Handsaw Jointer?

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Forum topic by bandit571 posted 06-24-2012 10:34 PM 3692 views 0 times favorited 3 replies Add to Favorites Watch
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22018 posts in 2923 days

06-24-2012 10:34 PM

Topic tags/keywords: question

I picked up one of them the other day, at a yard sale. Sitting beside a saw set. $0.25 each. Couldn’t hurt to pick up both? Now the question is: WHAT is a saw jointer? I know in involves a file, and a saw blade. How does one set up one of these?

A photo of both of these tools. The saw set I will clean up. The jointer? Don’t know what I’m doing, does it hold a file? If so, HOW? No brand name of either of these “jewels”. A simple looking thing, just a couple moving parts.

-- A Planer? I'M the planer, this is what I use

3 replies so far

View GMman's profile


3902 posts in 3937 days

#1 posted 06-24-2012 11:41 PM

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3902 posts in 3937 days

#2 posted 06-24-2012 11:50 PM

Jointing •Short Jointer •Long Jointer

The number and variety of jointers are considerable, but the principle is the same for all. They hold a file in such a way that the jointer can be run over the saw teeth to ensure the teeth all lie on the circle of the saw. There are short and long jointers. The short jointer, generally part of a combination saw tool, is by far the more common.

Jointer combination saw tools

Short Jointer

To use the short jointer, insert the file so it rests flat on the file supports (lugs) and adjust the screw so the file bends to conform to the circle of the saw. Make sure the surface of the file is square with the guide rails on the body of the jointer. The file may be warped or improperly seated on the supports. Insert the file so it runs in the normal filing direction. (If a file is used backward, its life will be severely shortened.) Because a new file often will cut faster than desired, a wornout 7- or 8-inch special crosscut file with the tang broken off works well.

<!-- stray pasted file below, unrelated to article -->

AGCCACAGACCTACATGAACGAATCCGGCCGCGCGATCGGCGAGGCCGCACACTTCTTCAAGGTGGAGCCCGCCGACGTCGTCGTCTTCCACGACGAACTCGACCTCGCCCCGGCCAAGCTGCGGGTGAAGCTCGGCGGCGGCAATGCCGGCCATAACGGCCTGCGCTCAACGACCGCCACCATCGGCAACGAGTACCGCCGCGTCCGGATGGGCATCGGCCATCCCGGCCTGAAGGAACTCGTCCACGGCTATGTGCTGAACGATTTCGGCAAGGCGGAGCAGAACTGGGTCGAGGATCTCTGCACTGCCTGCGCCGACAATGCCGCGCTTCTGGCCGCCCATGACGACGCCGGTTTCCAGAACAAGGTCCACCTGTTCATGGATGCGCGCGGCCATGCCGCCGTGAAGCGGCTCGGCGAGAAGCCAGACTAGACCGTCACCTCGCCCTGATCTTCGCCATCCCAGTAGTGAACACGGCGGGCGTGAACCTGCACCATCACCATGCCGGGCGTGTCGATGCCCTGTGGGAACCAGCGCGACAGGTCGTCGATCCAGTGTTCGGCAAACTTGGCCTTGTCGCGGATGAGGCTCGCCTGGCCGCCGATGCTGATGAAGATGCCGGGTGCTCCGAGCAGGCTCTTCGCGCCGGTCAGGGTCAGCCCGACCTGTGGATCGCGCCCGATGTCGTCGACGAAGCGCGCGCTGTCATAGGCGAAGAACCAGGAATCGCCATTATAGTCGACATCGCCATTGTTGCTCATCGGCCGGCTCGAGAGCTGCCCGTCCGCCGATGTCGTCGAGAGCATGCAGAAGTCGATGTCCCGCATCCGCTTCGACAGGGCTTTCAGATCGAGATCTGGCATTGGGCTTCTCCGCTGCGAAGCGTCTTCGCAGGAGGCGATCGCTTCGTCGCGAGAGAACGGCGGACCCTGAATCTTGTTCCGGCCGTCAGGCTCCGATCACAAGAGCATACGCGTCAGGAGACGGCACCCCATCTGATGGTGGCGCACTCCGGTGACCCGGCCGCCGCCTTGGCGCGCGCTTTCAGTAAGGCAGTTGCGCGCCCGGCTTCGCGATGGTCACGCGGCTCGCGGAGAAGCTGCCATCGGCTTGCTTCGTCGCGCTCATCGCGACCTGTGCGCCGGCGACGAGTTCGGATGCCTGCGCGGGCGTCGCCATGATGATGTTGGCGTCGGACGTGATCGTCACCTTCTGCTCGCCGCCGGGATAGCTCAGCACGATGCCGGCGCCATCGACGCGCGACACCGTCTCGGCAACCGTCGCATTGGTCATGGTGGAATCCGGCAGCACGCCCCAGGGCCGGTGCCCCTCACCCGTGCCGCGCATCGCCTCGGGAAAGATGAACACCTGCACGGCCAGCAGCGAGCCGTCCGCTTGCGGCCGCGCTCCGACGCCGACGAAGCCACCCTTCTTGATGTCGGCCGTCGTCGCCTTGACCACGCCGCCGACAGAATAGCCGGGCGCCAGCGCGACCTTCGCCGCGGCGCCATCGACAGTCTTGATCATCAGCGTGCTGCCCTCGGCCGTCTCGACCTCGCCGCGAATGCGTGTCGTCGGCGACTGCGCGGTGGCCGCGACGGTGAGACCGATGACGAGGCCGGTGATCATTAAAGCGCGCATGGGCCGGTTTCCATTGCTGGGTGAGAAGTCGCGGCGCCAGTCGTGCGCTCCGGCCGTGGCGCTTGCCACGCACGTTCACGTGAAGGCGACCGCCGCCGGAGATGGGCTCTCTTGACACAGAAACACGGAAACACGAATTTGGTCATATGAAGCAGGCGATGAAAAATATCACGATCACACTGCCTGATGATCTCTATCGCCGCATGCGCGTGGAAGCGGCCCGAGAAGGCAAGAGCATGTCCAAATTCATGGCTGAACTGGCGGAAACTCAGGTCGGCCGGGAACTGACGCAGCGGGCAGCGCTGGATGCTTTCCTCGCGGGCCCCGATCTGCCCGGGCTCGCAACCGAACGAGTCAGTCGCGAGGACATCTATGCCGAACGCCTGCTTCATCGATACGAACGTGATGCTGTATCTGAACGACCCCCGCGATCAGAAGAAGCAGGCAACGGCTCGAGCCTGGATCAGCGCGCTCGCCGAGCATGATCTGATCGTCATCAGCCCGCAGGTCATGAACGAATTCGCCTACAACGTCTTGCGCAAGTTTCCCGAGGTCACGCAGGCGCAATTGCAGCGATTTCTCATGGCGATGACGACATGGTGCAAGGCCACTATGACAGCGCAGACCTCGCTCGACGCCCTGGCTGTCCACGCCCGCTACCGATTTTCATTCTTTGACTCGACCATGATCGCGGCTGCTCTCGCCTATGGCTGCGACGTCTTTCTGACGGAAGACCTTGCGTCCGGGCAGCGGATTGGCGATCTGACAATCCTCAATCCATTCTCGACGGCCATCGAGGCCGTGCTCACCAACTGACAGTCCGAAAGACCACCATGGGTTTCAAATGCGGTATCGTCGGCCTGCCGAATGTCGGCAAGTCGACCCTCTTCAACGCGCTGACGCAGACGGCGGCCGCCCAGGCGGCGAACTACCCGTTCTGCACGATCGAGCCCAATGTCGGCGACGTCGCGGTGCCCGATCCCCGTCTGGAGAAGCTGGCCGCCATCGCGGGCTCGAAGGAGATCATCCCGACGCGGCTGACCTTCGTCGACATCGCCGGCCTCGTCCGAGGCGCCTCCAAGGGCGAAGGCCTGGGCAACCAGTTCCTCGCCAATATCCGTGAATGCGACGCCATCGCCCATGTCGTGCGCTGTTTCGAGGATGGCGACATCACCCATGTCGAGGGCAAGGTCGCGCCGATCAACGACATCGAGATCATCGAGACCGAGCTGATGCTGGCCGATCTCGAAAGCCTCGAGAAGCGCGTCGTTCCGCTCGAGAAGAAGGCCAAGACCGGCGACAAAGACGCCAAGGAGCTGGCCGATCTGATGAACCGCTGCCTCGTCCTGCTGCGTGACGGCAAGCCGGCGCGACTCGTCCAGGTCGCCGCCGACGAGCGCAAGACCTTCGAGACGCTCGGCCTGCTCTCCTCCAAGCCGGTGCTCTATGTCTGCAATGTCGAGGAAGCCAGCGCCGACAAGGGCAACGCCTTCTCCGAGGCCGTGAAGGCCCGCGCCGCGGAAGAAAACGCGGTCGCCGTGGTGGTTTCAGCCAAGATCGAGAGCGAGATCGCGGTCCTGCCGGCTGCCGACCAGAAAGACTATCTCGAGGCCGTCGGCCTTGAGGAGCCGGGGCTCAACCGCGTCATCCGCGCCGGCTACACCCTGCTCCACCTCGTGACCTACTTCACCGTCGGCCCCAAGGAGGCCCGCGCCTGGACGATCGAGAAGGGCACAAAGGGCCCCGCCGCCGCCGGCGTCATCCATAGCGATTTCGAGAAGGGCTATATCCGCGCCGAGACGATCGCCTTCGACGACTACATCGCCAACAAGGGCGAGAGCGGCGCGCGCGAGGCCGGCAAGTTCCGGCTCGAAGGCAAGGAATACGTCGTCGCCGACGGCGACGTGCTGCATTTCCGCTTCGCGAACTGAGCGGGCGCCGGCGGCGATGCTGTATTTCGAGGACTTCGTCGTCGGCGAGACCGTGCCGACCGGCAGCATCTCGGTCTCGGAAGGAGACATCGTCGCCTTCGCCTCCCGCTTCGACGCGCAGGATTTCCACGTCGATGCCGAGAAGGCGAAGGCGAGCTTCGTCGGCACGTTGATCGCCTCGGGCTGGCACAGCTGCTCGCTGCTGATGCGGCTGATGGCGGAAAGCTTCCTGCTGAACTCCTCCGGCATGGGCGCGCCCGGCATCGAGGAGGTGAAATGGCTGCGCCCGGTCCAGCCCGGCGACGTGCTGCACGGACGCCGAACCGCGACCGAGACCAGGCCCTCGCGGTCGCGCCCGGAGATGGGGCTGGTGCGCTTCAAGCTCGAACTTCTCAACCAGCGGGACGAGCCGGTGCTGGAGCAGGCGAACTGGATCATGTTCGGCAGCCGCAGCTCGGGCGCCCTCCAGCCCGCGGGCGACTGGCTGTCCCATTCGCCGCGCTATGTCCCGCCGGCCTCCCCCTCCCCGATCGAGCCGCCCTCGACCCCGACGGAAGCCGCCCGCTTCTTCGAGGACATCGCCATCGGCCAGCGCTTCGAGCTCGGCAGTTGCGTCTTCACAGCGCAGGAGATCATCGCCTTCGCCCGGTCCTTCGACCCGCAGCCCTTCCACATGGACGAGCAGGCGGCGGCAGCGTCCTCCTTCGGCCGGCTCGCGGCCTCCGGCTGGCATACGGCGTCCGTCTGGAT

Place the jointer on one end of the saw. Holding the jointer so the file rests on the cutter teeth, run the jointer the length of the saw using uniform downward pressure. This is important if the circle of the saw is to be maintained. It is also important to hold the guide rails on the body of the jointer in contact with the side of the saw at all times to ensure that the file is square to the saw.

After the jointer has been run the length of the saw, look at the teeth. If each tip has a shiny spot where the file has just touched it, jointing is complete. If some teeth are so short they weren’t touched, repeat the process until all teeth show the mark of the file. If a tooth has been chipped or broken so it is much shorter than the rest, don’t worry about it. No sense jointing the life out of a saw to make it perfect.

Jointing the cutter teeth

Long Jointer

If a long jointer is available, it achieves superior results and guarantees a round saw when used properly. A saw that has deviations from its arc (bumps or troughs) won’t saw smoothly. The long jointer operates on the principle that three points in a plane uniquely define a circle (or arc), or that there is only one circle that will simultaneously pass through three given points in a plane.